Marketers agree that Email Marketing Automation is the future, yet 4 in 10 automation programmes fail. Although marketing automation has been around for some time, its adoption is best described as slow and steady, according to the Email Marketing Industry Census 2015 from Econsultancy and Adestra.
While showing improvement since last year, 39% of companies still rate their email marketing automation campaigns as 'not successful' and just 7% view them as 'very successful'. With automation and data management top of the priority list for 2015, companies have some work to do.
The perception of marketing automation capabilities varies - 43% of companies think Email Service Providers [ESPs] are 'advanced', while agencies say less than half that figure, just 19%. Given agencies are using more functionality of ESPs, they may have a more accurate viewpoint - and this perception could be one reason why adoption is slow.
The slight improvement in automation performance may be linked to the increased use of automated triggers. The majority of automated trigger points have seen increased use compared to last year. However, figures are still low - most triggers are only used by less than a third of companies and only 'subscription or sign-up to website' (65%) and 'automated response to website visit / sign-up' (59%) are being used by more than half.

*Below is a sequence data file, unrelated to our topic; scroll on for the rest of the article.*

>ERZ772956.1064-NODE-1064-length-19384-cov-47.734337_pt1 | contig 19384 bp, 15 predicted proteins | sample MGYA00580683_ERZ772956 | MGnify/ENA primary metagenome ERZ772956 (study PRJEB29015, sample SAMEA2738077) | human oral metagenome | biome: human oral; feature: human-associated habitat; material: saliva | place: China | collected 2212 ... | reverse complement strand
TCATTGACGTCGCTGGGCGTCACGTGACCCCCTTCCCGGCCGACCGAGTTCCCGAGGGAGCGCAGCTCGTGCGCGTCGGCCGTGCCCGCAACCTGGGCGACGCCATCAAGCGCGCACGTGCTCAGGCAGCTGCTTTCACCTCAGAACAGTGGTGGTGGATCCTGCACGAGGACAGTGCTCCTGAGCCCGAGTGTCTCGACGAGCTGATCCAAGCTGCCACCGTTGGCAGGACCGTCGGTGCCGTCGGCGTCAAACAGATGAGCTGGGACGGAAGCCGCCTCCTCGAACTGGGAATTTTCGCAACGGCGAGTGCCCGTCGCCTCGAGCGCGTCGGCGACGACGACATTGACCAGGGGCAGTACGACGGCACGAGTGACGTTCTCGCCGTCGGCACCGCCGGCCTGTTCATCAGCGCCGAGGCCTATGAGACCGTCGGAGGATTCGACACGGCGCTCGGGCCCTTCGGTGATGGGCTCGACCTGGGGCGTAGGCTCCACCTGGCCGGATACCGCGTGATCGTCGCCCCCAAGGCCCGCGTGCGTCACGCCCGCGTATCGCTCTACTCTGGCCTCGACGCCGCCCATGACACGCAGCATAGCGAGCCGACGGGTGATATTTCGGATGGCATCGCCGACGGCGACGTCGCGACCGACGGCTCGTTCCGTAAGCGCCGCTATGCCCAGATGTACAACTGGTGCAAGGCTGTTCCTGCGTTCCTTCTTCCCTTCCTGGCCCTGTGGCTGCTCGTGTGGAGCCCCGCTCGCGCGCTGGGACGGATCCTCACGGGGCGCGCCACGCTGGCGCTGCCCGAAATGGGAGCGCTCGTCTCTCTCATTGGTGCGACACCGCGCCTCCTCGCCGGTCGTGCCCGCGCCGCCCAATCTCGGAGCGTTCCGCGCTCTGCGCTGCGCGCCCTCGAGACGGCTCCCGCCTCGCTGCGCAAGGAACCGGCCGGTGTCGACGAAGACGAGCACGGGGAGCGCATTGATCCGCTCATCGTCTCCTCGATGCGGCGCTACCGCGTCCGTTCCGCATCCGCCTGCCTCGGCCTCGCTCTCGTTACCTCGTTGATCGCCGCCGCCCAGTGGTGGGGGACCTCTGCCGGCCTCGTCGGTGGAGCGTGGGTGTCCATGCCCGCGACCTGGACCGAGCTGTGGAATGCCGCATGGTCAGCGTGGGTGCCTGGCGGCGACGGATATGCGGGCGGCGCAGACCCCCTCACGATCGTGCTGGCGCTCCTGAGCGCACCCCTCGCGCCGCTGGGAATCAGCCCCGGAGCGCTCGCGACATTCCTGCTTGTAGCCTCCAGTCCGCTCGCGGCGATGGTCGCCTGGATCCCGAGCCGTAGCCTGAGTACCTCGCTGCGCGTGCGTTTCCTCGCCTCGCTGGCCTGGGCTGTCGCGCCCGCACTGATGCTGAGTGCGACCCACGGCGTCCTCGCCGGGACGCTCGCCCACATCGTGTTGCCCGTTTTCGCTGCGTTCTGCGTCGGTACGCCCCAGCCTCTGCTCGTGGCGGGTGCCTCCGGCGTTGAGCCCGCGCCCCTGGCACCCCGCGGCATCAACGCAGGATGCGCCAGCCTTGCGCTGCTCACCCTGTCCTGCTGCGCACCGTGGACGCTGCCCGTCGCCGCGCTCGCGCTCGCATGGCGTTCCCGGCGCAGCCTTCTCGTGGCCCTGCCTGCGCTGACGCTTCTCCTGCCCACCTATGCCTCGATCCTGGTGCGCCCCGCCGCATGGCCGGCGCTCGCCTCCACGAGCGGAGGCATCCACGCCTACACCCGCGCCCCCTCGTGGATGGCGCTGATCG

Agencies on the other hand, are making much more use of triggers, up to double that of in-house marketers.
However, the expectation is that organisations will continue to increase their use of automation to deliver timely, relevant content to their customers. More than half (54%) identified marketing automation as an area they are not yet doing to their satisfaction. Additionally, when asked which areas they would really like to focus on in 2015, the highest ranked option was automated campaigns (29%).
Further examination of areas marketers would like to improve shows it's all about the data. The top four on the list are: better personalisation (64%), better segmentation (61%), marketing automation (54%) and cross channel data (52%). All require marketers to have good grasp of data management and analytics.
Looking ahead five years - while there's some debate on the level of automation and integration of marketing channels - the single biggest change to email marketing will be clearly around data. The most popular words used by company respondents being 'data', 'content', 'personalisation' and, for agencies, also 'integration' and 'relevant'.
Email will continue to be a measurable, reliable, dependable channel for marketers that want to drive results. However, its degrees of relevancy will increasingly depend on whether businesses manage email as merely a direct response channel, or as an integral piece of the jigsaw for delivering personalised, integrated and automated customer experiences.